USC Fertility


Four Ways to Test Your Egg Supply

There are four ways that you can test your egg supply. In this blog post I’ll tell you how…

1. Basal Follicle Stimulating Hormone (FSH)
Every woman is born with a set supply of eggs. Each egg is contained within a follicle, which is comprised of layers of ovarian cells surrounding fluid that provides nutrients for the egg. FSH is the hormone that stimulates follicles to grow. At the beginning of a menstrual period, FSH acts as the signal to the ovaries that it is time to prepare eggs for ovulation.

One of the earliest indications that the number of remaining eggs is approaching a critically low number is an increase in FSH levels at the beginning of a menstrual period. FSH production increases as though it is trying to compensate for the tiring ovaries. For this reason, measurement of FSH in the blood is commonly used as a test of fertility. Higher values correspond to reduced fertility.

In general, values above 10-15 IU/L are considered abnormal. It is normal for the values to fluctuate from month to month, but even with one elevated test result, the chances of becoming pregnant are much lower.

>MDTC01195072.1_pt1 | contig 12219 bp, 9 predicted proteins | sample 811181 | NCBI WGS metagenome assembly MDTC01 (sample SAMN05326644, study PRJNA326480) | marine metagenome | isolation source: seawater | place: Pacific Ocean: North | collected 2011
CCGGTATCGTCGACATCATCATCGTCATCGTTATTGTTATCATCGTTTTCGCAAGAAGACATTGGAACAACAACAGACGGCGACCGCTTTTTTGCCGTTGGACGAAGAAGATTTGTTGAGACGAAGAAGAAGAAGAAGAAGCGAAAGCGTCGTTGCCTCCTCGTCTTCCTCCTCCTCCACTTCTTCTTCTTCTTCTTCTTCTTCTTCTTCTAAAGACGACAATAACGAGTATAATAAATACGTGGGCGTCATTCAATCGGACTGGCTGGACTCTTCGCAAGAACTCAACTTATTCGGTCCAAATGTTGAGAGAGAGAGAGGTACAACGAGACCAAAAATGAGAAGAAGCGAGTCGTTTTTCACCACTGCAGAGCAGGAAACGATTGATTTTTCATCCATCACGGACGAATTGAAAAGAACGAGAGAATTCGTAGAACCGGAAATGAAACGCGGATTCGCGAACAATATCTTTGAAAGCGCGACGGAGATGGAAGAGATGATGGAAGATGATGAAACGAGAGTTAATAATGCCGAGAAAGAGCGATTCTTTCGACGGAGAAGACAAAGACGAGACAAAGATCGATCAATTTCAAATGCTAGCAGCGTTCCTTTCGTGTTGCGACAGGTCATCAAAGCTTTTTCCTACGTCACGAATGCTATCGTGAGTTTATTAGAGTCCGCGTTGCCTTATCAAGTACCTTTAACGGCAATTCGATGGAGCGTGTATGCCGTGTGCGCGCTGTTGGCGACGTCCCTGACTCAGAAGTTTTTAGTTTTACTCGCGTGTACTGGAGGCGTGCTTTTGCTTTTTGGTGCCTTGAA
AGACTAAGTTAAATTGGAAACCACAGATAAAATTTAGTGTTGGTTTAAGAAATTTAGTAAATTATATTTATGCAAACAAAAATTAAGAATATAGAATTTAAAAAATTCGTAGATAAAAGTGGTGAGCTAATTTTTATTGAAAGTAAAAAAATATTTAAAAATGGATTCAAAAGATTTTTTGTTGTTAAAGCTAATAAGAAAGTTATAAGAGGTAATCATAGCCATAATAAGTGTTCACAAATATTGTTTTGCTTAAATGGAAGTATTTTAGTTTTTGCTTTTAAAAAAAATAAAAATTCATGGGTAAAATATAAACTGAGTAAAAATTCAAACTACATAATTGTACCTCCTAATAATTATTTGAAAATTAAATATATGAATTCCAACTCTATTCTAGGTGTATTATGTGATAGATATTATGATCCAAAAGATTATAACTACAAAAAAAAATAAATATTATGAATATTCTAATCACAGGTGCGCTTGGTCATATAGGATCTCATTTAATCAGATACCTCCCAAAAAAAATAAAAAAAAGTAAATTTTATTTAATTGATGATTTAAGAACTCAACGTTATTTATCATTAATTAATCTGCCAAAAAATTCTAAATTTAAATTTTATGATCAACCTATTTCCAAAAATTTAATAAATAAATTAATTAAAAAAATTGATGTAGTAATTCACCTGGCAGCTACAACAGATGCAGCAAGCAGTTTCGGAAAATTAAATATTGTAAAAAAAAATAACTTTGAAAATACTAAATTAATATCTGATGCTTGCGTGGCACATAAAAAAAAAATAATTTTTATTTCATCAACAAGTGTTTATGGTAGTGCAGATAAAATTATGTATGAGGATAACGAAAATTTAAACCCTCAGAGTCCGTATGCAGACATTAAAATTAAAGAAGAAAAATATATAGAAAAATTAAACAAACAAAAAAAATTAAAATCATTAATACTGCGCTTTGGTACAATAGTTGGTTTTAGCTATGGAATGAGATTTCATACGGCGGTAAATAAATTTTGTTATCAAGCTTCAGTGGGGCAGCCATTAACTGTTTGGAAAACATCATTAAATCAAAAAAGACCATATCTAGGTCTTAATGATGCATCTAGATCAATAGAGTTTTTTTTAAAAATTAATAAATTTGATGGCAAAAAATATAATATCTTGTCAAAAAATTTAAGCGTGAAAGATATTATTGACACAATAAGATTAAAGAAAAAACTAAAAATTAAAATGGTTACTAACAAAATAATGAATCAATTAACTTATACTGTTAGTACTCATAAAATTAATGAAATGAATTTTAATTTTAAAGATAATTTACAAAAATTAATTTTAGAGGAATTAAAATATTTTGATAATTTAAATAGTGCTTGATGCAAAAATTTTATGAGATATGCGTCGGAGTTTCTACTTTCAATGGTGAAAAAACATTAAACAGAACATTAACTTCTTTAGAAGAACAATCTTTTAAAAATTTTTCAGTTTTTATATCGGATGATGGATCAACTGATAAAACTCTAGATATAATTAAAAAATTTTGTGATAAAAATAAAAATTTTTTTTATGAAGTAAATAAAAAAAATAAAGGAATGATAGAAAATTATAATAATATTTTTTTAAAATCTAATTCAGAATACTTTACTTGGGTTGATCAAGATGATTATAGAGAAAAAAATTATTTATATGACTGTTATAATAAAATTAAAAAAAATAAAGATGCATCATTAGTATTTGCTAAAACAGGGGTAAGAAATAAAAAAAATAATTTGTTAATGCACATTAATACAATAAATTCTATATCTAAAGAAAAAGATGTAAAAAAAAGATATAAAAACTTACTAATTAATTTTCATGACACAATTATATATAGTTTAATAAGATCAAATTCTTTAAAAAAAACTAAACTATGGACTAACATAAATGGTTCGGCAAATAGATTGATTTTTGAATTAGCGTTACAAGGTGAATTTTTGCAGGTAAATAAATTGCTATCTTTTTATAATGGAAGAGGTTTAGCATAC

2. Clomid Challenge Test

Since the basal FSH level will not detect every woman with a diminishing egg supply, the clomid challenge test can be used to unmask the problem. Clomid is a pill that is taken for 5 days starting on the 5th day of the menstrual cycle. FSH levels are measured on day 3 and day 10. In women with a normal supply of eggs, the FSH levels will be low on day 3 and low on day 10 after the 5 days of clomid are completed. If either value is high (>10-15 IU/L), the test is considered abnormal.

3. Antral Follicle Count

Follicles can be seen and counted during a vaginal ultrasound examination in the early part of a menstrual period. These follicles are thought to represent the ones that are getting ready to grow during that menstrual cycle. They also reflect the total number of follicles left inside the ovary. There are not well-established cut-off values for normal and abnormal, and the expected count definitely varies depending on a woman’s age. In general, the more antral follicles there are, the more plentiful the total egg supply is likely to be. Six or more on each side is a good sign.

4. Inhibin B and Antimullerian Tests

Inhibin B and Antimullerian hormone are hormones produced by the cells in the ovary that make up the outer layers of follicles. When these levels are low, this suggests that the number of remaining follicles is low. These are very promising tests for fertility and ovarian reserve, but are not available everywhere and doctors have not yet agreed upon the best way to interpret their results.

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